Dim Red Glow

A blog about data mining, games, stocks and adventures.

A contest in a week (part 3)

A few more days have passed and I've moved my score up only a tiny bit. I now sit at 0.96333 . I think at this point I might actually be moving down the leader board as people pass me. I've spent quite a bit of time mulling over possible changes in the bagging process and trying a few ideas. I don't think there is anything for me to do there right now. In short what I have now works just fine and there are no obvious improvements.

The platt scaling I mentioned before might still produce some beneficial results. I tried using the scaling I had in place for a different contest but it doesn't seem to translate. It gave me higher accuracy but destroyed the order which is all AUC cares about. I'm going to give it another crack by saving off Cross Validation results and seeing if I improve them by running the sigmoid function over them using different coefficients. I store the total weight (the accuracy from each tree from bagging, used to weight voting of each tree to make the final results). I actually have 2 inputs and can do something more interesting than a straight translation.

When I do the work on that platt scaling i will likely want to graph the formula i create. Years ago I found a really nice online graphing tool and thought I'd share. you can check it out here https://rechneronline.de/function-graphs/ 

I wrote a little pivot sql to help me look at the data. Normally I wouldn't share this kind of thing as it would tend to be specific to your data storage. However, I will share it as it has applications anywhere you have a key-value/name-value pair table you want to pivot where you column names that go 0,1,2,3,4,5 etc... (I have an attribute table with the labels) So for any google searchers that are looking for this sort of thing here you go. I tried making it generic enough to understand and be reusable.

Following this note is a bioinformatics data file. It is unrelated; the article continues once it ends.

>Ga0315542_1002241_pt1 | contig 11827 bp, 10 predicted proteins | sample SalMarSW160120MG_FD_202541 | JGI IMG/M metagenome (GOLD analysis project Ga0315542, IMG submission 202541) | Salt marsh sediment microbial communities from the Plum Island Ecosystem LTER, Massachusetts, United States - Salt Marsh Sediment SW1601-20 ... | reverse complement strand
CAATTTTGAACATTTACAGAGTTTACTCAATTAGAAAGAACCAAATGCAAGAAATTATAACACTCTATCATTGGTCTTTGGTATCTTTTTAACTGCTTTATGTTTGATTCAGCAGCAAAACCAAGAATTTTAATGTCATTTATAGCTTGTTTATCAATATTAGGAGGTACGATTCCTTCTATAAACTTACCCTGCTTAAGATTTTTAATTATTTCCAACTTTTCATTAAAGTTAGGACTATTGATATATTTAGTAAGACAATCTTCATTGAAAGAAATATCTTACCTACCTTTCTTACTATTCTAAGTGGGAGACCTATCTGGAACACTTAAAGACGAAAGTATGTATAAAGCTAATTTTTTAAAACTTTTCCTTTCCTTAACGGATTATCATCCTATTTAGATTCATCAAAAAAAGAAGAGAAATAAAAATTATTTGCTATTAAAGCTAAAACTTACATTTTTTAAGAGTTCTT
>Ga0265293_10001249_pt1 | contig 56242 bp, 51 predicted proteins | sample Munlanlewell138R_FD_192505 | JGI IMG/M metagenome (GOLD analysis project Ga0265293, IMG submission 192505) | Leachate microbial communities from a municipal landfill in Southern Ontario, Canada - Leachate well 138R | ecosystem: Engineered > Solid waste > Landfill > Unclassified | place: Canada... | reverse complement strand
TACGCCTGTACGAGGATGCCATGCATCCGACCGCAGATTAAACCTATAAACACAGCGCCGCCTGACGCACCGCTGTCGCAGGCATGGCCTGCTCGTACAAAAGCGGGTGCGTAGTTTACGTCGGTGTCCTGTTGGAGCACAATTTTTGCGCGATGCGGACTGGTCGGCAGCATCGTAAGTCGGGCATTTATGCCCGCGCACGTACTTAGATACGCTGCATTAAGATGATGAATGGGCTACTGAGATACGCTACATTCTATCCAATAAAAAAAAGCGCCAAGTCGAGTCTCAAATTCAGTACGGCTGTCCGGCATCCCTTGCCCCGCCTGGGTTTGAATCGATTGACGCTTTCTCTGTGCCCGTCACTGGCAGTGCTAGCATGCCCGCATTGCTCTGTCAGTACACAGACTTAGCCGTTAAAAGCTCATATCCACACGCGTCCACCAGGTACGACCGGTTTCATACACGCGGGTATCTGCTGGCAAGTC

declare @sql as nvarchar(max)
declare @nullSql as nvarchar(max)
declare @columnNum as int
declare @n as int

select @columnCount = 1000
select @n = 1
select @sql = '[0]'
select @nullSql = 'isnull([0],0) as [0]'

while (@n < @columnCount)
	select @sql = @sql + ',['+cast(@n as varchar(20))+']'
	select @nullSql = @nullSql + ',isnull(['+cast(@n as varchar(20))+'],0) as ['+cast(@n as varchar(20))+']'
	select @n = @n + 1

select  @sql = N'SELECT RowNumber,' + @nullSql + ' FROM (
        RowNumber,ColumnNumber, value
    FROM KeyValueTable
) as sel
    FOR ColumnNumber IN (' + @sql + ')
) AS pvt 

EXECUTE sp_executesql @SQL

Oh one thing I noticed when I went and used it. I had imported my date field wrong! there was a bug in my code and it turns out my date field was pretty much garbage. I fixed it, but this just goes to show you should always double check your inputs to make sure they are good. This isn't the first time this sort of thing has happened. I've wasted weeks and weeks before on bad data. I did spot check my data i just missed this. That particular column was special being a date and all. The date format was yyyy-mm-dd, my loader had only ever dealt with dates in yyyy/mm/dd format and the difference is what made it not work right.